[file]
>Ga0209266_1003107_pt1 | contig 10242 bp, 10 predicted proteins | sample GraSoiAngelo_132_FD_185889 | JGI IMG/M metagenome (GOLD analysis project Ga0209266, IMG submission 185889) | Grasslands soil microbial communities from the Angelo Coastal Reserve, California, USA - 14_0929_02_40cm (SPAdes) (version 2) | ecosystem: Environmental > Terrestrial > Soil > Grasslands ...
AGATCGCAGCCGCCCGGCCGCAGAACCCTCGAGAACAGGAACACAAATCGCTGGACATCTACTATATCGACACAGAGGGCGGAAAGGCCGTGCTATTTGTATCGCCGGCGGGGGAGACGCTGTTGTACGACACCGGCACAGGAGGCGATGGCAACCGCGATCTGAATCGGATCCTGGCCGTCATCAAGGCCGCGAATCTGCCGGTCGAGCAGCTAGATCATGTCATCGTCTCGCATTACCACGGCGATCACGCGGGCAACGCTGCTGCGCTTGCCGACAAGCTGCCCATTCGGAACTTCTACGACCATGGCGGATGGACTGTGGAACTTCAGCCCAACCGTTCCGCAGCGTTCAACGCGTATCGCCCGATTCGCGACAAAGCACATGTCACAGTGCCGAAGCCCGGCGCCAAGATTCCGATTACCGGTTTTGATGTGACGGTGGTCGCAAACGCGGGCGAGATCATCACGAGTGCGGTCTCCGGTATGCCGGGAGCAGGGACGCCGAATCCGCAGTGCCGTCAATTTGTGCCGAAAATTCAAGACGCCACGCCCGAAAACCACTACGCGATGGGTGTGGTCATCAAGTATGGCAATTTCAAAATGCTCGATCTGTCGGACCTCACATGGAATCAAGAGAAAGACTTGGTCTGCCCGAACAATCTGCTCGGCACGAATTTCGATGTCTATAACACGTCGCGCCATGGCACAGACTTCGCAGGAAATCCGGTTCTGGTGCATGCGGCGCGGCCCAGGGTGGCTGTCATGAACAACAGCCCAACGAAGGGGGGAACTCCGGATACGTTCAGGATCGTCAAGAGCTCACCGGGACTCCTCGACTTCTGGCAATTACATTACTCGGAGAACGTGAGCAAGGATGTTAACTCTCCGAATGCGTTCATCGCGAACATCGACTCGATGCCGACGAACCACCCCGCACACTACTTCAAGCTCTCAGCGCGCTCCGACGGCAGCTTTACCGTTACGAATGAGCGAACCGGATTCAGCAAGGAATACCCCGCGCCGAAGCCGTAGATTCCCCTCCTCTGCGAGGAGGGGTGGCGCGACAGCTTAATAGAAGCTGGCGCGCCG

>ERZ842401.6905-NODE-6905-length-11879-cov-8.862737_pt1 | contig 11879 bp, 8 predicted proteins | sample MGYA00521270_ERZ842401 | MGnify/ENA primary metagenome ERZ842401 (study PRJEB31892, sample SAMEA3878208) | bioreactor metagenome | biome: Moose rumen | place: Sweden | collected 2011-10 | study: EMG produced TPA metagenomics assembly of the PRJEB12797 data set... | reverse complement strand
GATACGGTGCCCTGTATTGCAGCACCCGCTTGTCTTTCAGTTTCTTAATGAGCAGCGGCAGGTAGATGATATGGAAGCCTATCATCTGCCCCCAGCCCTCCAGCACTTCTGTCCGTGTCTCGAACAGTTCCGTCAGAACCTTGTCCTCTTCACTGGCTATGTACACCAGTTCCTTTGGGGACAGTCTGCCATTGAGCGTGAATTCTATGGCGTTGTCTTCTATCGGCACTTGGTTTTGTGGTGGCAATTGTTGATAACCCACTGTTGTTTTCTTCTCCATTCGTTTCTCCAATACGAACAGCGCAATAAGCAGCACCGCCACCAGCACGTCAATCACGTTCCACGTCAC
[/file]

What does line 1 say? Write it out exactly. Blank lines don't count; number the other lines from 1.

>Ga0209266_1003107_pt1 | contig 10242 bp, 10 predicted proteins | sample GraSoiAngelo_132_FD_185889 | JGI IMG/M metagenome (GOLD analysis project Ga0209266, IMG submission 185889) | Grasslands soil microbial communities from the Angelo Coastal Reserve, California, USA - 14_0929_02_40cm (SPAdes) (version 2) | ecosystem: Environmental > Terrestrial > Soil > Grasslands ...